iGem mty

Modular, synthetic biology approach for the development of a bacterial cancer therapy in Escherichia coli.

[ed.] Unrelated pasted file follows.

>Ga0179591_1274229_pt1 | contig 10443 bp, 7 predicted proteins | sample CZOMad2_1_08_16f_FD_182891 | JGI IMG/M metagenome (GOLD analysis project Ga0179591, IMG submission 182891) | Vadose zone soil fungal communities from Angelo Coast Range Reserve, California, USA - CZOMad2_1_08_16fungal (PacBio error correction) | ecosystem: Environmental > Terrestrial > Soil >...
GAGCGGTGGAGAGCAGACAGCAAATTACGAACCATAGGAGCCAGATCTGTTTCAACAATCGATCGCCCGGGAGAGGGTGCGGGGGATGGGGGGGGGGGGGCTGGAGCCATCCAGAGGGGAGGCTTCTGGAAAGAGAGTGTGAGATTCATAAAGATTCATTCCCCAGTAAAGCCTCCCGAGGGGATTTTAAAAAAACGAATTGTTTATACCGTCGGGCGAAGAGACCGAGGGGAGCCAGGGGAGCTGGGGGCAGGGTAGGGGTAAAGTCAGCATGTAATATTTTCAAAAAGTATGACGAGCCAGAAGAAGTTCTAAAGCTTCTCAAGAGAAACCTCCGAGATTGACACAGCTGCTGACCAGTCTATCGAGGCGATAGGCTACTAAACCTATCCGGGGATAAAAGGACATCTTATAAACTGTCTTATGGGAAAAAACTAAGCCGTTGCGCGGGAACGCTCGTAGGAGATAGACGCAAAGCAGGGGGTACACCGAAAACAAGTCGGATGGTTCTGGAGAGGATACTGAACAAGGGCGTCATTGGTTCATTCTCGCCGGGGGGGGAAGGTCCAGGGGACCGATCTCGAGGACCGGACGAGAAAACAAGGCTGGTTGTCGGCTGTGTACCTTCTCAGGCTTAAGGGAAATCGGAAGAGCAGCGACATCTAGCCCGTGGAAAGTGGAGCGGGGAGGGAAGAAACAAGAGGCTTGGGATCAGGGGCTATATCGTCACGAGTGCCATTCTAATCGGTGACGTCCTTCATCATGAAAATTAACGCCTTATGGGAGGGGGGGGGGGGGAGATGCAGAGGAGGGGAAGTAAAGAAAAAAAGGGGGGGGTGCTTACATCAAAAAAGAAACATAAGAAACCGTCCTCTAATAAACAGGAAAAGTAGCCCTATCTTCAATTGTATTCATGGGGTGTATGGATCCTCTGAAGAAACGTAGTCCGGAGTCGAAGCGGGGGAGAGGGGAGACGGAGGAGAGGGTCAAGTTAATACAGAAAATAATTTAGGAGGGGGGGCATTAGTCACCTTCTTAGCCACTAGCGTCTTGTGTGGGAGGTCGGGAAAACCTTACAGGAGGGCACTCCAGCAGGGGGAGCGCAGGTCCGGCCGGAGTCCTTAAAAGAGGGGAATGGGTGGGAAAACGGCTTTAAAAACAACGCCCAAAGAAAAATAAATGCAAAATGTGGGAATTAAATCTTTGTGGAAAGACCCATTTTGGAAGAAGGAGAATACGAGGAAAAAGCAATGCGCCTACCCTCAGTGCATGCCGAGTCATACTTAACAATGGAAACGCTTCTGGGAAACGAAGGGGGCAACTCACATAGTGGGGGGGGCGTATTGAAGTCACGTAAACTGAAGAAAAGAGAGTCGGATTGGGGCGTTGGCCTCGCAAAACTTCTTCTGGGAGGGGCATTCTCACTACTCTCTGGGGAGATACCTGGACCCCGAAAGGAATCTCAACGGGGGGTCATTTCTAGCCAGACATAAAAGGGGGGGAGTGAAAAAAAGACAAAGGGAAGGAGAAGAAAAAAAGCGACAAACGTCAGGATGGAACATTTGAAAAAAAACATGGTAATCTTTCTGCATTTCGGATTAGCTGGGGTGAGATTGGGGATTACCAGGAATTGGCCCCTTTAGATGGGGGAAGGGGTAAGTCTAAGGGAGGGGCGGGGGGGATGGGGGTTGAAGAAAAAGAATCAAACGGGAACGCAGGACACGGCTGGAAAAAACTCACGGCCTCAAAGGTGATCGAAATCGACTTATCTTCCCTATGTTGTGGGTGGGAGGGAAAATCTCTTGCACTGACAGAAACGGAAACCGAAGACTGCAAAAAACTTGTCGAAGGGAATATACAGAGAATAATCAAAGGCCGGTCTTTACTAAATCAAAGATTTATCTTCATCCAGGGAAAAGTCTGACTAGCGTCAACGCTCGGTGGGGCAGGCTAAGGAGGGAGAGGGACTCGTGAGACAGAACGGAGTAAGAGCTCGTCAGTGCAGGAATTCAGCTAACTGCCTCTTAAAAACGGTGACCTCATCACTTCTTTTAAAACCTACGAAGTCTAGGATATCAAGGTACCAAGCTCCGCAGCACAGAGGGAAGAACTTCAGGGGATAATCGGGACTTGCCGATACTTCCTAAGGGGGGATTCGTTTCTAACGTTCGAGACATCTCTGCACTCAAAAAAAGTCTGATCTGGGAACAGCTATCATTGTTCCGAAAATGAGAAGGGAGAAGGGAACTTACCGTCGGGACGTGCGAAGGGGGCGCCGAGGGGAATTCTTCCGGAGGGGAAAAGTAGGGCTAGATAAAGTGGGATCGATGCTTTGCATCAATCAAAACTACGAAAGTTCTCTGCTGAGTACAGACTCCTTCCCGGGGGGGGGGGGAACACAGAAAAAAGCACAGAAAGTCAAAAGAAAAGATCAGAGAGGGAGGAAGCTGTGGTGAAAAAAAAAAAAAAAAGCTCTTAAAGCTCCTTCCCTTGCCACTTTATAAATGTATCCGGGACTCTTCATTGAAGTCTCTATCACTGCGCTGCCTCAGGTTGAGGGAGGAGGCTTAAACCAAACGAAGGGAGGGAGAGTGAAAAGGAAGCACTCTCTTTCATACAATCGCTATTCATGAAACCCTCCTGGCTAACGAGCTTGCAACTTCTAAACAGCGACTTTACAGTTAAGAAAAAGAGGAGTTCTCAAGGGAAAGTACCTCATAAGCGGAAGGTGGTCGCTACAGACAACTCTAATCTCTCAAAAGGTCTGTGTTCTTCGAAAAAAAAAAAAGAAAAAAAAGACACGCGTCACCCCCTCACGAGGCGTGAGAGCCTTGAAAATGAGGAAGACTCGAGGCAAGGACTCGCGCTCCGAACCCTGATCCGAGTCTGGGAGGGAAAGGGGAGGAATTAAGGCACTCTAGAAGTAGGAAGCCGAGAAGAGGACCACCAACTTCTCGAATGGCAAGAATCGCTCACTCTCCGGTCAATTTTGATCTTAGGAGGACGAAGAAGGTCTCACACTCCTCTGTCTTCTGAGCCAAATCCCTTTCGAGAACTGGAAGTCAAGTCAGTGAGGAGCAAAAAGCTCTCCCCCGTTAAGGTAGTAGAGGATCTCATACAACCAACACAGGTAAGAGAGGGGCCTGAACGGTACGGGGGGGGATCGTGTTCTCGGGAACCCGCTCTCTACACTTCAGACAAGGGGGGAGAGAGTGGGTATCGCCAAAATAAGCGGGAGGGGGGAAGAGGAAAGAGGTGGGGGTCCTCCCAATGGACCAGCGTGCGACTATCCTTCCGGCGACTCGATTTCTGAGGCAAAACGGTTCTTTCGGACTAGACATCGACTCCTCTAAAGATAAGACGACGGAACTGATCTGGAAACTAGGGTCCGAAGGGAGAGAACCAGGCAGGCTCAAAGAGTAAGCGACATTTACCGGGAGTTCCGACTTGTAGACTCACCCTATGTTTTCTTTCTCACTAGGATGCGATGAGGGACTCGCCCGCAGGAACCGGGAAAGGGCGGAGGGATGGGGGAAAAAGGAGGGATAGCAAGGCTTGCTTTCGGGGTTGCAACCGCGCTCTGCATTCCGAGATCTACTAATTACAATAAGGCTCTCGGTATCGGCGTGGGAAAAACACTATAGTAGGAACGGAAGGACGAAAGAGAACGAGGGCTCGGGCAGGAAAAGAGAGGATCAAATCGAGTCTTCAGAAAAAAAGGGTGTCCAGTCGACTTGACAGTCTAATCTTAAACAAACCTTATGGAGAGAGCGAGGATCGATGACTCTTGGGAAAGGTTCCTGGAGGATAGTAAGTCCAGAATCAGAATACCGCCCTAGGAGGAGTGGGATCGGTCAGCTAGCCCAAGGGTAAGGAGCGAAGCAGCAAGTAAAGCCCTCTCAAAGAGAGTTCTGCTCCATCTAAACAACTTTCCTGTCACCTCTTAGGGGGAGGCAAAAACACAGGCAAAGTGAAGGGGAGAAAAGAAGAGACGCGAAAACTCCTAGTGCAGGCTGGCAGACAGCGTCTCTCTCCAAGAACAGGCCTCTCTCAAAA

By harnessing the inherent ability of facultative anaerobic bacteria to colonize and grow in tumoral environments, this project aims to prove the functionality of four different modules that would work together as a bacterial cancer therapy using Escherichia coli as chasis: Toxicity module, Secretion module, Localized induction module, and Internalization module. The expression of tumor specific therapeutic proteins, Apoptin and TRAIL, conforms the toxicity module. For these proteins to have their effect they need to be located in the extracellular matrix, therefore we are developing a module with a secretion function using hemolysin secretory mechanism. The hypoxic microenvironment present in tumors can be used for the localized induction module of tumor specific proteins, using the promoters HIP and nirB. Finally, Apoptin needs mechanisms to enter tumor cells’ cytoplasm. Proteins with this requirement could reach the cytoplasm when coupled with the internalization module, resulting in a fusion with the TAT peptide.